Graphic: Crows attack lamb – while being born in a shed
A pack of crows carried out an unusually vicious attack, killing a lamb that was in the process of being born in a shed yesterday, Wednesday, April 17.
The incident occurred on the farm of Ronan Delany, a sheep and beef farmer who runs Gaulstown Farm in Dunshaughlin, Co. Meath.
Taking to social media, Ronan underlined the viciousness of the attack, noting that the crows in question had pecked out the eyes and tongue of the lamb, which was only three-quarters of the way out of the ewe.
Meanwhile, in a nearby field, a ewe had her eye pecked out by crows in another aggressive attack.
Bastard grey crows, this lamb was literally 3/4 way out of a ewe lamb & they had his tongue gone, go across fields & this ewe on her back and they had 1 eye gone out of her head, wreck your head. pic.twitter.com/doNAFPysNk
— gaulstown (@gaulstownfarms) April 17, 2019
Speaking to AgriLand about the incident, Ronan explained: “I was just down the yard yesterday morning and the ewe was having the lamb and the crows were pecking the eyes out of his head.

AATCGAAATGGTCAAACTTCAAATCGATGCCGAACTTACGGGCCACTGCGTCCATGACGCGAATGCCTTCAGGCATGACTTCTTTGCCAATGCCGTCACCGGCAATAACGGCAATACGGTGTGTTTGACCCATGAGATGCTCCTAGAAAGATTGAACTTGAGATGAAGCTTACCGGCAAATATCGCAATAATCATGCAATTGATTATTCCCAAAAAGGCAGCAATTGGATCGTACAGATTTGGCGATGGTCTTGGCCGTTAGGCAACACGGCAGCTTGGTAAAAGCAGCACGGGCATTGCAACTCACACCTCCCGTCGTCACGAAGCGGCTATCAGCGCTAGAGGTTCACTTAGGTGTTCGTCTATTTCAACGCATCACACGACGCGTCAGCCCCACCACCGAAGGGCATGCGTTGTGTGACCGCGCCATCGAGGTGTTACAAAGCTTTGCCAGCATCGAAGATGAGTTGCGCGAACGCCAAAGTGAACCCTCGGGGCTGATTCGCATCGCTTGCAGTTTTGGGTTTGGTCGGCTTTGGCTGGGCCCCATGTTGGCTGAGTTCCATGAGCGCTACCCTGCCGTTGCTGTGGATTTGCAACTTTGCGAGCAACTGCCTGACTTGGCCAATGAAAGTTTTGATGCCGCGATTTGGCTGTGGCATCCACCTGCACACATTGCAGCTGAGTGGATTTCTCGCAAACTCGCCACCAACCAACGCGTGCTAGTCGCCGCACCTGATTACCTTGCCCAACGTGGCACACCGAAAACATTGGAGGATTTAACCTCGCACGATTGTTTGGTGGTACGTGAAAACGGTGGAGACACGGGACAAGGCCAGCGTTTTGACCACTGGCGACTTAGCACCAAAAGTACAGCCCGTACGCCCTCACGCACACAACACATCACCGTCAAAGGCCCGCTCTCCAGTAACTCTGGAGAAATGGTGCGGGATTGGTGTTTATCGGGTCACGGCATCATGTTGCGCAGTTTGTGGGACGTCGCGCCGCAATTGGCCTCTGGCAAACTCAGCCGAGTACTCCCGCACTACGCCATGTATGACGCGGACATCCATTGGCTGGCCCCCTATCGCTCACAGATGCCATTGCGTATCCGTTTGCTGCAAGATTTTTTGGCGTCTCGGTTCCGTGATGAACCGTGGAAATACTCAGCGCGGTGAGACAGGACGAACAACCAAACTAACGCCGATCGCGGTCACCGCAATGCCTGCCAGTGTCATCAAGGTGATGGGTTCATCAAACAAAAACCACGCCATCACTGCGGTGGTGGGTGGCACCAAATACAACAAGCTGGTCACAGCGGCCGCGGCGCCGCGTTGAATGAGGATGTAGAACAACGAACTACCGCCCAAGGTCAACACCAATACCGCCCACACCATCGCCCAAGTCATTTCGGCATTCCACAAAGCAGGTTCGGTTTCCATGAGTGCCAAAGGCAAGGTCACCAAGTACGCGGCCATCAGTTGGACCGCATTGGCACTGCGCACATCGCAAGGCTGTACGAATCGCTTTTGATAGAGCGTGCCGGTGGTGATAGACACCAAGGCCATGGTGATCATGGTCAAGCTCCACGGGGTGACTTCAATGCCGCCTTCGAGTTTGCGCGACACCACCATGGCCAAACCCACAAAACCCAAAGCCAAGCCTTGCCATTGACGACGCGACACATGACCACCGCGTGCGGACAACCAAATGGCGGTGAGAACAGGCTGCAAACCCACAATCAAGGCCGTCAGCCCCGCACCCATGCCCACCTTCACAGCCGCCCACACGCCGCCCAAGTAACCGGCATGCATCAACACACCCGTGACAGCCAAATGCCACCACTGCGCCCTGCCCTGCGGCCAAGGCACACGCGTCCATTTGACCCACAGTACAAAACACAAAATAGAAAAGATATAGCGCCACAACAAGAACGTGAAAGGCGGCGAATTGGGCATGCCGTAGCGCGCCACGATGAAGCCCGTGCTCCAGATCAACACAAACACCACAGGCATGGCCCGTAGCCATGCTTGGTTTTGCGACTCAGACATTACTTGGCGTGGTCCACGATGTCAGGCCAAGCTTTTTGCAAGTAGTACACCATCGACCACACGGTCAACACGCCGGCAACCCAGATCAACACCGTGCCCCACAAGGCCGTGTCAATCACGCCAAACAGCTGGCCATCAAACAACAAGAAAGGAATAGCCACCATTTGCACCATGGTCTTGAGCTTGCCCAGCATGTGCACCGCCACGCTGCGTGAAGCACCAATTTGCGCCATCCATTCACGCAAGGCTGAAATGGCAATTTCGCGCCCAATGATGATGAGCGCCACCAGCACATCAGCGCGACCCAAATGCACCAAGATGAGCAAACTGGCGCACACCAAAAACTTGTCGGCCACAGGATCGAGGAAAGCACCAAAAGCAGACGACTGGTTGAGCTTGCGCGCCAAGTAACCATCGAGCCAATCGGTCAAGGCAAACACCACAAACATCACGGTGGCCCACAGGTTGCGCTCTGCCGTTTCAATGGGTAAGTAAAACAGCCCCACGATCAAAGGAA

“The ewe stood up when I walked into the shed and the two back legs fell out of her; as she stood up the lamb fell out of her and they had the tongue and the eyes gone out of its head.
He wasn’t born dead; he was warm – they killed him. I never saw them come into the shed before.
While well used to the predatory actions of the crows, Ronan was taken aback by the unusual level of aggression on this occasion.
He noted that, as he entered the shed, a pack of five or six grey and black crows fled, flying out under the eaves of the open shed, leaving him to make the grim discovery.
The field attack was not quite as unusual: “When a ewe would be on her back at this time of year, they’d often attack, around where her elder is there’s bare skin on the flanks of the inside of her legs and she’s turned over.
“Often I saw them where they’d peck a hole in one there before she’d be dead and kill her. They’d be trying to get in at the stomach.
“But this one yesterday with the eye gone, they hadn’t punctured her stomach.”
The farmer noted that the ewe was sore but alright.